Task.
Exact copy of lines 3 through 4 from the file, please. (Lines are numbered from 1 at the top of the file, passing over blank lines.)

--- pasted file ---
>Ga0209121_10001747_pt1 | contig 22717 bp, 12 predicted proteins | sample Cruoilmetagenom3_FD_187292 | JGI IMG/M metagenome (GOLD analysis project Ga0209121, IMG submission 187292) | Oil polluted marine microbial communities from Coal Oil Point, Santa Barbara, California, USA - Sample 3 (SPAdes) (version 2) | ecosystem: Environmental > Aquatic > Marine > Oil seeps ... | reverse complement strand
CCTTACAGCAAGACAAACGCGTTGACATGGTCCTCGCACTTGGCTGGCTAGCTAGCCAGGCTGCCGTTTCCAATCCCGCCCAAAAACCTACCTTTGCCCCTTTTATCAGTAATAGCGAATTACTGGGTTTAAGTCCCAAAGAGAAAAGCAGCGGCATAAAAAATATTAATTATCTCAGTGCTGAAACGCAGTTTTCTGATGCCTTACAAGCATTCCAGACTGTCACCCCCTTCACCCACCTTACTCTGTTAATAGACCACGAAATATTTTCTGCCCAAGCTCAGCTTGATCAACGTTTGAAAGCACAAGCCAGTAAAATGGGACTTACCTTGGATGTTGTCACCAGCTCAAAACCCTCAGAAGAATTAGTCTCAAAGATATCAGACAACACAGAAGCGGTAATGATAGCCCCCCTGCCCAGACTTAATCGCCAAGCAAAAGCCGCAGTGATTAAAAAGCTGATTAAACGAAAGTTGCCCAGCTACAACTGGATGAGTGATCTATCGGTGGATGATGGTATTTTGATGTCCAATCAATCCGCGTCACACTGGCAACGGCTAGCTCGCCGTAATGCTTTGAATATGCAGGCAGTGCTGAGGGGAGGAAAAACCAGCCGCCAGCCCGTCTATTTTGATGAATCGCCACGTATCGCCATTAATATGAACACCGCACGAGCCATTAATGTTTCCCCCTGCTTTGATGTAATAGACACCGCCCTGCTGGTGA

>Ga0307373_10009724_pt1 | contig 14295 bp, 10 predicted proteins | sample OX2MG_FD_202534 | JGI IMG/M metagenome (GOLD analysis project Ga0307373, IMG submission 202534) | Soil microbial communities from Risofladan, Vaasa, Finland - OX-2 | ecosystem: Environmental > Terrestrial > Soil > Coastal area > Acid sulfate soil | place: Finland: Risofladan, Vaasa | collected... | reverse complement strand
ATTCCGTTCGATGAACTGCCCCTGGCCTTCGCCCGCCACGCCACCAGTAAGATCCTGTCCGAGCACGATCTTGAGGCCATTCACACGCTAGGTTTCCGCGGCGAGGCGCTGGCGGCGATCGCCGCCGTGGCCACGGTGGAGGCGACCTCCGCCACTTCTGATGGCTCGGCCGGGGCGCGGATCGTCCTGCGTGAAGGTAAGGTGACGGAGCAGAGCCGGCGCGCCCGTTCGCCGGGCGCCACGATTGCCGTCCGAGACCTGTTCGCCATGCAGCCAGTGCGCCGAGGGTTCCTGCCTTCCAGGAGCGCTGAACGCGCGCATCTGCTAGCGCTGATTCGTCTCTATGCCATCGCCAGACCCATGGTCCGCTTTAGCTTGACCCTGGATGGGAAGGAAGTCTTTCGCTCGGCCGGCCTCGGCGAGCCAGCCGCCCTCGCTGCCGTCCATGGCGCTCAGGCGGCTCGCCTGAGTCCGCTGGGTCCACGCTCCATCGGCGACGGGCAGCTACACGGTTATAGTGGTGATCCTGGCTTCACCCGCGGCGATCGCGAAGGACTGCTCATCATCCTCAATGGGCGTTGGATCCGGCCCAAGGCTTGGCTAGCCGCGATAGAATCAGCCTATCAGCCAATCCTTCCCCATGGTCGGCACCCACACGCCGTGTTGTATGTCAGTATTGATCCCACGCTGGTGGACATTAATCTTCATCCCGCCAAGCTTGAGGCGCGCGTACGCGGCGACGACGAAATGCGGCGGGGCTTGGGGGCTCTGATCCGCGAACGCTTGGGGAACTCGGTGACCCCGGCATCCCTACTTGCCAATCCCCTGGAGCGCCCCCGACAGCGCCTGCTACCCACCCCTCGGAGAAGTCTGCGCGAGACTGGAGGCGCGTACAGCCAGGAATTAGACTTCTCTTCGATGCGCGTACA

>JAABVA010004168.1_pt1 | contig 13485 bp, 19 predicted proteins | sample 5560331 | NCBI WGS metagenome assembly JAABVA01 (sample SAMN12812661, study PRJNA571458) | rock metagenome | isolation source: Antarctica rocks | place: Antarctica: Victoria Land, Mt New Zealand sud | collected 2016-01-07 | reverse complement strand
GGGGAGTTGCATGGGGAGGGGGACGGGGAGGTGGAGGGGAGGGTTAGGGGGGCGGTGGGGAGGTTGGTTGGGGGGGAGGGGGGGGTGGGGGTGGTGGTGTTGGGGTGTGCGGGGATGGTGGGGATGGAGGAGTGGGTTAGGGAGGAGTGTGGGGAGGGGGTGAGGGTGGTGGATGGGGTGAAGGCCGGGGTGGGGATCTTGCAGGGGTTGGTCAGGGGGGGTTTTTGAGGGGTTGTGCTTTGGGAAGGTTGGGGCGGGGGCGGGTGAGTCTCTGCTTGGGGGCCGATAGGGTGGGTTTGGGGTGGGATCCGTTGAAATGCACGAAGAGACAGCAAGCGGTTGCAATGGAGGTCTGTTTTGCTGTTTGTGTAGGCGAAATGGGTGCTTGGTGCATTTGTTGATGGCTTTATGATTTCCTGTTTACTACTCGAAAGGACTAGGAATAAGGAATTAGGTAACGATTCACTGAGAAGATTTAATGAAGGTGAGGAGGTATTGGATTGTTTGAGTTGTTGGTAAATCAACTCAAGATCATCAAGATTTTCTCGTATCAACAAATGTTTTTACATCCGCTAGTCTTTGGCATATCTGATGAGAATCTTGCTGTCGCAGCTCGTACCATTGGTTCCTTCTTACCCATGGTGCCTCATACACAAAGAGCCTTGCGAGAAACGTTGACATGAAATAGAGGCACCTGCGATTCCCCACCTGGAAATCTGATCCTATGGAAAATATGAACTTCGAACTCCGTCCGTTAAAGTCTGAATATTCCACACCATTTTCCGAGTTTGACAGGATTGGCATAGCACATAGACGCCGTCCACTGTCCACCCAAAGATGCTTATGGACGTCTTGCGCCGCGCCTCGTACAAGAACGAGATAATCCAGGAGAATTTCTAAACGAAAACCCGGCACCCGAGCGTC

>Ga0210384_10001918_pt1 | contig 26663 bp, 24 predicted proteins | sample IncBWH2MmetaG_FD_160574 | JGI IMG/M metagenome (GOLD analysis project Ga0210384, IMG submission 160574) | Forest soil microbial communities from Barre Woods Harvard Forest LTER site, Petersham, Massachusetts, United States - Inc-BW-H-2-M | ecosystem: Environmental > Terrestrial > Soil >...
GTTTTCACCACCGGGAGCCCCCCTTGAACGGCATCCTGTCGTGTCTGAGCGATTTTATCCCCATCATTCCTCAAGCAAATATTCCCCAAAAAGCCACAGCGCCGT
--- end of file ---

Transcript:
>Ga0307373_10009724_pt1 | contig 14295 bp, 10 predicted proteins | sample OX2MG_FD_202534 | JGI IMG/M metagenome (GOLD analysis project Ga0307373, IMG submission 202534) | Soil microbial communities from Risofladan, Vaasa, Finland - OX-2 | ecosystem: Environmental > Terrestrial > Soil > Coastal area > Acid sulfate soil | place: Finland: Risofladan, Vaasa | collected... | reverse complement strand
ATTCCGTTCGATGAACTGCCCCTGGCCTTCGCCCGCCACGCCACCAGTAAGATCCTGTCCGAGCACGATCTTGAGGCCATTCACACGCTAGGTTTCCGCGGCGAGGCGCTGGCGGCGATCGCCGCCGTGGCCACGGTGGAGGCGACCTCCGCCACTTCTGATGGCTCGGCCGGGGCGCGGATCGTCCTGCGTGAAGGTAAGGTGACGGAGCAGAGCCGGCGCGCCCGTTCGCCGGGCGCCACGATTGCCGTCCGAGACCTGTTCGCCATGCAGCCAGTGCGCCGAGGGTTCCTGCCTTCCAGGAGCGCTGAACGCGCGCATCTGCTAGCGCTGATTCGTCTCTATGCCATCGCCAGACCCATGGTCCGCTTTAGCTTGACCCTGGATGGGAAGGAAGTCTTTCGCTCGGCCGGCCTCGGCGAGCCAGCCGCCCTCGCTGCCGTCCATGGCGCTCAGGCGGCTCGCCTGAGTCCGCTGGGTCCACGCTCCATCGGCGACGGGCAGCTACACGGTTATAGTGGTGATCCTGGCTTCACCCGCGGCGATCGCGAAGGACTGCTCATCATCCTCAATGGGCGTTGGATCCGGCCCAAGGCTTGGCTAGCCGCGATAGAATCAGCCTATCAGCCAATCCTTCCCCATGGTCGGCACCCACACGCCGTGTTGTATGTCAGTATTGATCCCACGCTGGTGGACATTAATCTTCATCCCGCCAAGCTTGAGGCGCGCGTACGCGGCGACGACGAAATGCGGCGGGGCTTGGGGGCTCTGATCCGCGAACGCTTGGGGAACTCGGTGACCCCGGCATCCCTACTTGCCAATCCCCTGGAGCGCCCCCGACAGCGCCTGCTACCCACCCCTCGGAGAAGTCTGCGCGAGACTGGAGGCGCGTACAGCCAGGAATTAGACTTCTCTTCGATGCGCGTACA